What is your list of favorite children or teen books?

Here are five I loved when I was young, and still do:

  • The Wind in the Willows, by Kenneth Grahame
  • The Children of Green Knowe, by L.M.Boston
  • Swallows and Amazons, by Arthur Ransome
  • The Sword in the Stone, by T.H.White
  • The Box of Delights, by John Masefield

How do you decide on themes for your books?

I don’t. Some tiny picture or idea fidgets inside my head for years and refuses to go away, until finally I reluctantly look at it and see that it could be a book.

How important is research in the development of your books? Can you explain the process as well?

That’s the trouble – if the fidgeting idea involves a story in the past, you have to know enough about the past to bring it alive, and the research takes forever. I once had an idea about a modern boy finding himself acting with Shakespeare, and it was only because one of my best friends kept nagging me to turn it into a story that I finally spent two years visiting the rebuilt Globe Theatre in London, and reading every book written about Shakespeare and the Elizabethan stage. Once the background work was done, though, I had a great time writing “King of Shadows”

What is your advice to parents for passing the joys of reading on to their children?

Read to them every night; go on reading to and with them even after they can do it themselves, and most important of all, make sure they see you reading on your own. Preferably a real book printed on paper, between covers – but an ebook will do.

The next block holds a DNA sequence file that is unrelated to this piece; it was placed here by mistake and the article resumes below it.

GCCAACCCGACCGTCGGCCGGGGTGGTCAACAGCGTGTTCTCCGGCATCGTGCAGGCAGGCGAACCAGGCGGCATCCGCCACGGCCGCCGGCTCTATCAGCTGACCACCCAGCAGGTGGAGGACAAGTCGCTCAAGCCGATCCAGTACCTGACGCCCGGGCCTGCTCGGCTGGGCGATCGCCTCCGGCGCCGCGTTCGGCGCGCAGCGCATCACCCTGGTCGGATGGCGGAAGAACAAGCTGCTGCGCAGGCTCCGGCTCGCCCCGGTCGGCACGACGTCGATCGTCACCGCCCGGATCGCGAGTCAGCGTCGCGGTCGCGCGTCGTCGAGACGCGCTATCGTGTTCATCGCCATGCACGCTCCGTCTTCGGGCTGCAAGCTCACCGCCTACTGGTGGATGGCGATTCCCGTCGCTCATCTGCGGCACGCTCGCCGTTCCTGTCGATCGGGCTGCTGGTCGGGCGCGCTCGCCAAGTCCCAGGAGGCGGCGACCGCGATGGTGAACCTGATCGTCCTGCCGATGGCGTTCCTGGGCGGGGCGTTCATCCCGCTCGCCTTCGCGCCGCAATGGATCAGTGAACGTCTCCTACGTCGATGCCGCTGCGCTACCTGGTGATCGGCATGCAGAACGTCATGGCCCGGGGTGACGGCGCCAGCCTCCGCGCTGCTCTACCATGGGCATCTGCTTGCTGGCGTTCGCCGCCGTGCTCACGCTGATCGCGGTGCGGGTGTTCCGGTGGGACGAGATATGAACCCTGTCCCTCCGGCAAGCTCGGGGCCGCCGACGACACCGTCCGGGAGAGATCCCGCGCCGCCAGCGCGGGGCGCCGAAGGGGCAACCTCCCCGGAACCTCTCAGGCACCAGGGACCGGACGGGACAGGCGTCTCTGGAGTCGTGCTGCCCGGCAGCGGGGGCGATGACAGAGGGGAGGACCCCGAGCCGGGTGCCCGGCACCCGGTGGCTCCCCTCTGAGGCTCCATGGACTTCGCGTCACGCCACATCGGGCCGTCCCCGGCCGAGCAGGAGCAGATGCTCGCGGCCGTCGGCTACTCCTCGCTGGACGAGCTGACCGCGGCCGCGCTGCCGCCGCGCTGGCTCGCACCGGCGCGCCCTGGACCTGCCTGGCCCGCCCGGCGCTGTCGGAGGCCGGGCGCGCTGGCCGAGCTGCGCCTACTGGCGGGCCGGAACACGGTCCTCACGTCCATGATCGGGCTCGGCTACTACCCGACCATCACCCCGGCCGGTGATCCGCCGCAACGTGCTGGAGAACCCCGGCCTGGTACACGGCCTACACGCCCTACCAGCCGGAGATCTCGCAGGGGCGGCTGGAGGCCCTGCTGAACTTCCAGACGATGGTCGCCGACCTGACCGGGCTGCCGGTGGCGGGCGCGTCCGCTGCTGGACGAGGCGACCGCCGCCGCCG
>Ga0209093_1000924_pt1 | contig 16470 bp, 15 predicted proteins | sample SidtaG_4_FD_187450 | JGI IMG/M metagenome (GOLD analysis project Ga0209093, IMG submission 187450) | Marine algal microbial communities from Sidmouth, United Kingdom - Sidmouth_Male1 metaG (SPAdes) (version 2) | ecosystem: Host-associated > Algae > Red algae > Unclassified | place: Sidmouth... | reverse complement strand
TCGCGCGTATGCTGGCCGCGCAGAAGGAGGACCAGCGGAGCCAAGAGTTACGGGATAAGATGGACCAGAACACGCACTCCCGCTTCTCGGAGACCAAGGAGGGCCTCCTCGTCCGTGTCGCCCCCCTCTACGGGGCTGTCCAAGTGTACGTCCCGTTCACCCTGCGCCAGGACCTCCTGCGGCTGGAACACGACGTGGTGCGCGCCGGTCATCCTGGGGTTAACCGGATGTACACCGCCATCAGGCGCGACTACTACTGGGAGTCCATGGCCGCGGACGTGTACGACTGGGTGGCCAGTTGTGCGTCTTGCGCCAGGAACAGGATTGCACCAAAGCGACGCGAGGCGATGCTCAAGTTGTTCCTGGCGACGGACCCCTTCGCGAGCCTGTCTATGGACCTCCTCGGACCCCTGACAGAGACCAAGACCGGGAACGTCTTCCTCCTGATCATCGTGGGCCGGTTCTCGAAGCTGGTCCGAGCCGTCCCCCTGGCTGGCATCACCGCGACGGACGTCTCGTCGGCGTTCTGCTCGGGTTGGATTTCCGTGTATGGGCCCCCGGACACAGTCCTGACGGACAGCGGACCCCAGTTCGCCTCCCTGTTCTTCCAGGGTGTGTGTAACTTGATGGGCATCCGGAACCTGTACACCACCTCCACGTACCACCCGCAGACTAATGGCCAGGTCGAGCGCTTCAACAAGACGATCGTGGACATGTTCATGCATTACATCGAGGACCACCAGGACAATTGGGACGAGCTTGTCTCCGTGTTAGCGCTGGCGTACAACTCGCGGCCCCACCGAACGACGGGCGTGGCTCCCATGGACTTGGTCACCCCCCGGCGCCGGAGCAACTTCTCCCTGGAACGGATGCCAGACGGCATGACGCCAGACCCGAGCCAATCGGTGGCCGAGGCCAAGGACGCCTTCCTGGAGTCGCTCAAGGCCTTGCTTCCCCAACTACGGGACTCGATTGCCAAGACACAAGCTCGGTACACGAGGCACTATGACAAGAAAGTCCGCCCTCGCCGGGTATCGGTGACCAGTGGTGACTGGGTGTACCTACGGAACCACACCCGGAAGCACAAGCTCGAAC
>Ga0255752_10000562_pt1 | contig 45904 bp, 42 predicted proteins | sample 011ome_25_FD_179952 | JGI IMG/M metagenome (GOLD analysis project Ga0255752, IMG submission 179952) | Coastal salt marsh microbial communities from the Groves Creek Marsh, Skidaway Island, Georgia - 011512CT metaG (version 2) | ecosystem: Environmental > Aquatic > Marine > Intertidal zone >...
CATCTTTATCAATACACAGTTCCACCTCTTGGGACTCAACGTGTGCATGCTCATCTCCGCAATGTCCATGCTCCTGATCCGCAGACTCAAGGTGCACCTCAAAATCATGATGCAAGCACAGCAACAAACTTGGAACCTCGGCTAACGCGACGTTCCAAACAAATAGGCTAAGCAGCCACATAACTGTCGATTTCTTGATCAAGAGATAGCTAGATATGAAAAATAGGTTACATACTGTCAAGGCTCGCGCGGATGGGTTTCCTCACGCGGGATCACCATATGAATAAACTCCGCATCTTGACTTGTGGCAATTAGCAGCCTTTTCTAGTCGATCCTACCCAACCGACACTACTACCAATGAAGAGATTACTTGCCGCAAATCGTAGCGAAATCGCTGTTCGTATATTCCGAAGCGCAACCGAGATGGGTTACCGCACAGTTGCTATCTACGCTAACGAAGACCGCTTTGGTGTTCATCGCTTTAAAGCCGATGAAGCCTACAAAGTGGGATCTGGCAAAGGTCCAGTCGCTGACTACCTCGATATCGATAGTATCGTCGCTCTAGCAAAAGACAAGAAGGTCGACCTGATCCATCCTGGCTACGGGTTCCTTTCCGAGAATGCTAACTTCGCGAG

Can you tell us about any new books that you will be working on during the coming year?

I’ve just finished a book called The Magic Maker, a portrait of the singer/director John Langstaff who created The Christmas Revels, and I’m re-writing a novel that might be called Hawk. It’s taken me a long time because (sigh) it needed a lot of research.

If you weren’t creating children’s books, what do you think you would be doing? I’d be miserable - like a Border collie with no sheep to herd, or a wild bird in a cage.

Do you have a website where young people can learn more about you and your work?

www.thelostland.com/ is a website created years ago by my English friend Mark Scott, a computer whizz and writer whom I’ve known since he sent me a fan letter when he was nine. We’re now updating it with a designer. Come visit!

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Over Sea, Under Stone

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The Dark is Rising

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Greenwitch

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The Grey King

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Silver on the Tree

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The Exquisite Corpse Adventure